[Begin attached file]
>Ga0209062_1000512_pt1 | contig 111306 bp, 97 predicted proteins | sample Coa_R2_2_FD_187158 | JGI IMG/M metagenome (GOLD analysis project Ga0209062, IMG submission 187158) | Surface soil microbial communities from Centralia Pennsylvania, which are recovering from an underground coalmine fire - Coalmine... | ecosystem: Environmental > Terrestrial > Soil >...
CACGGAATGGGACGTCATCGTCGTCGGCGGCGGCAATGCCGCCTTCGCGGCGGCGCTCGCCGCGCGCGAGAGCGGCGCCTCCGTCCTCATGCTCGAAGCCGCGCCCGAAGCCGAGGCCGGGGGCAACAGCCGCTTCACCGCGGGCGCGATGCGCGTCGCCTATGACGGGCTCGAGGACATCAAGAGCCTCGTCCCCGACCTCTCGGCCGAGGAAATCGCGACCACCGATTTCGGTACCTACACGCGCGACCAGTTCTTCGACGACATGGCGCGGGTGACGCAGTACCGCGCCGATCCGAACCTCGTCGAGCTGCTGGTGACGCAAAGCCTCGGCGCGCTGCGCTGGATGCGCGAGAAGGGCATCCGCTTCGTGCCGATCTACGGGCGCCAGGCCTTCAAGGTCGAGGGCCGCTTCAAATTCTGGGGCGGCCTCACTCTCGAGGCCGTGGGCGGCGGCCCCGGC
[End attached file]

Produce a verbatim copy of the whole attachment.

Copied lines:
>Ga0209062_1000512_pt1 | contig 111306 bp, 97 predicted proteins | sample Coa_R2_2_FD_187158 | JGI IMG/M metagenome (GOLD analysis project Ga0209062, IMG submission 187158) | Surface soil microbial communities from Centralia Pennsylvania, which are recovering from an underground coalmine fire - Coalmine... | ecosystem: Environmental > Terrestrial > Soil >...
CACGGAATGGGACGTCATCGTCGTCGGCGGCGGCAATGCCGCCTTCGCGGCGGCGCTCGCCGCGCGCGAGAGCGGCGCCTCCGTCCTCATGCTCGAAGCCGCGCCCGAAGCCGAGGCCGGGGGCAACAGCCGCTTCACCGCGGGCGCGATGCGCGTCGCCTATGACGGGCTCGAGGACATCAAGAGCCTCGTCCCCGACCTCTCGGCCGAGGAAATCGCGACCACCGATTTCGGTACCTACACGCGCGACCAGTTCTTCGACGACATGGCGCGGGTGACGCAGTACCGCGCCGATCCGAACCTCGTCGAGCTGCTGGTGACGCAAAGCCTCGGCGCGCTGCGCTGGATGCGCGAGAAGGGCATCCGCTTCGTGCCGATCTACGGGCGCCAGGCCTTCAAGGTCGAGGGCCGCTTCAAATTCTGGGGCGGCCTCACTCTCGAGGCCGTGGGCGGCGGCCCCGGC